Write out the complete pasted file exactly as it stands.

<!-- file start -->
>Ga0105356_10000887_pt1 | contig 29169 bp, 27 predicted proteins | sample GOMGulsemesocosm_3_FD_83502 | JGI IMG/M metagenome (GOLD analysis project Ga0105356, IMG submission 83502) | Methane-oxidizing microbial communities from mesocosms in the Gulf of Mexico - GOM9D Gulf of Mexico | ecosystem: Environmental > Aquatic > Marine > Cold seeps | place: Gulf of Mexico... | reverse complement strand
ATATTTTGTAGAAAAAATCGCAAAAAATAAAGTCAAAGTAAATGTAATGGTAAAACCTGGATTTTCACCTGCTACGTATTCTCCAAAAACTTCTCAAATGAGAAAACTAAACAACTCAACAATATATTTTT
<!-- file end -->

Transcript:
>Ga0105356_10000887_pt1 | contig 29169 bp, 27 predicted proteins | sample GOMGulsemesocosm_3_FD_83502 | JGI IMG/M metagenome (GOLD analysis project Ga0105356, IMG submission 83502) | Methane-oxidizing microbial communities from mesocosms in the Gulf of Mexico - GOM9D Gulf of Mexico | ecosystem: Environmental > Aquatic > Marine > Cold seeps | place: Gulf of Mexico... | reverse complement strand
ATATTTTGTAGAAAAAATCGCAAAAAATAAAGTCAAAGTAAATGTAATGGTAAAACCTGGATTTTCACCTGCTACGTATTCTCCAAAAACTTCTCAAATGAGAAAACTAAACAACTCAACAATATATTTTT